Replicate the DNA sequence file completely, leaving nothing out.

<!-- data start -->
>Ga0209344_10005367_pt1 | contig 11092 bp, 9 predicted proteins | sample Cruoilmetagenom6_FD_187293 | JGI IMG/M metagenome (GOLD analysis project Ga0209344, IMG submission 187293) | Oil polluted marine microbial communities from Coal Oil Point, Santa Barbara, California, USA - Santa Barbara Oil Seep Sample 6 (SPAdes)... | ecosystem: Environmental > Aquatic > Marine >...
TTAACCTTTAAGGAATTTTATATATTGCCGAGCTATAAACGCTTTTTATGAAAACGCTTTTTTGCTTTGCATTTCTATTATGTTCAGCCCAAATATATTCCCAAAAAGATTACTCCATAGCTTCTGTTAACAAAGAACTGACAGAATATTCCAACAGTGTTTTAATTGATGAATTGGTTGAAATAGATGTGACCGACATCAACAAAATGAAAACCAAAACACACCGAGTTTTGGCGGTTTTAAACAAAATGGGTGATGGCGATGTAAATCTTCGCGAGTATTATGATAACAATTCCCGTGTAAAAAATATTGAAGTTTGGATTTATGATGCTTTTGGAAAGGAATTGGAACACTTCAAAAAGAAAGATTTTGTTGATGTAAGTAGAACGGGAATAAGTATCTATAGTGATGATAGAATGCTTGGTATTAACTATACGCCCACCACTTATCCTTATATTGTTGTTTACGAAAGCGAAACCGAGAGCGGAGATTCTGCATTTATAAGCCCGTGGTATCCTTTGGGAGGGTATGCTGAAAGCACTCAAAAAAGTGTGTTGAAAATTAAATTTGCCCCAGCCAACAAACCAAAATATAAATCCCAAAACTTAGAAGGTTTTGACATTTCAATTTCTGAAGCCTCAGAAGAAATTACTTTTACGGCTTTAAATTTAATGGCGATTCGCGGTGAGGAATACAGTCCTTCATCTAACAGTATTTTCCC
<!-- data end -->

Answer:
>Ga0209344_10005367_pt1 | contig 11092 bp, 9 predicted proteins | sample Cruoilmetagenom6_FD_187293 | JGI IMG/M metagenome (GOLD analysis project Ga0209344, IMG submission 187293) | Oil polluted marine microbial communities from Coal Oil Point, Santa Barbara, California, USA - Santa Barbara Oil Seep Sample 6 (SPAdes)... | ecosystem: Environmental > Aquatic > Marine >...
TTAACCTTTAAGGAATTTTATATATTGCCGAGCTATAAACGCTTTTTATGAAAACGCTTTTTTGCTTTGCATTTCTATTATGTTCAGCCCAAATATATTCCCAAAAAGATTACTCCATAGCTTCTGTTAACAAAGAACTGACAGAATATTCCAACAGTGTTTTAATTGATGAATTGGTTGAAATAGATGTGACCGACATCAACAAAATGAAAACCAAAACACACCGAGTTTTGGCGGTTTTAAACAAAATGGGTGATGGCGATGTAAATCTTCGCGAGTATTATGATAACAATTCCCGTGTAAAAAATATTGAAGTTTGGATTTATGATGCTTTTGGAAAGGAATTGGAACACTTCAAAAAGAAAGATTTTGTTGATGTAAGTAGAACGGGAATAAGTATCTATAGTGATGATAGAATGCTTGGTATTAACTATACGCCCACCACTTATCCTTATATTGTTGTTTACGAAAGCGAAACCGAGAGCGGAGATTCTGCATTTATAAGCCCGTGGTATCCTTTGGGAGGGTATGCTGAAAGCACTCAAAAAAGTGTGTTGAAAATTAAATTTGCCCCAGCCAACAAACCAAAATATAAATCCCAAAACTTAGAAGGTTTTGACATTTCAATTTCTGAAGCCTCAGAAGAAATTACTTTTACGGCTTTAAATTTAATGGCGATTCGCGGTGAGGAATACAGTCCTTCATCTAACAGTATTTTCCC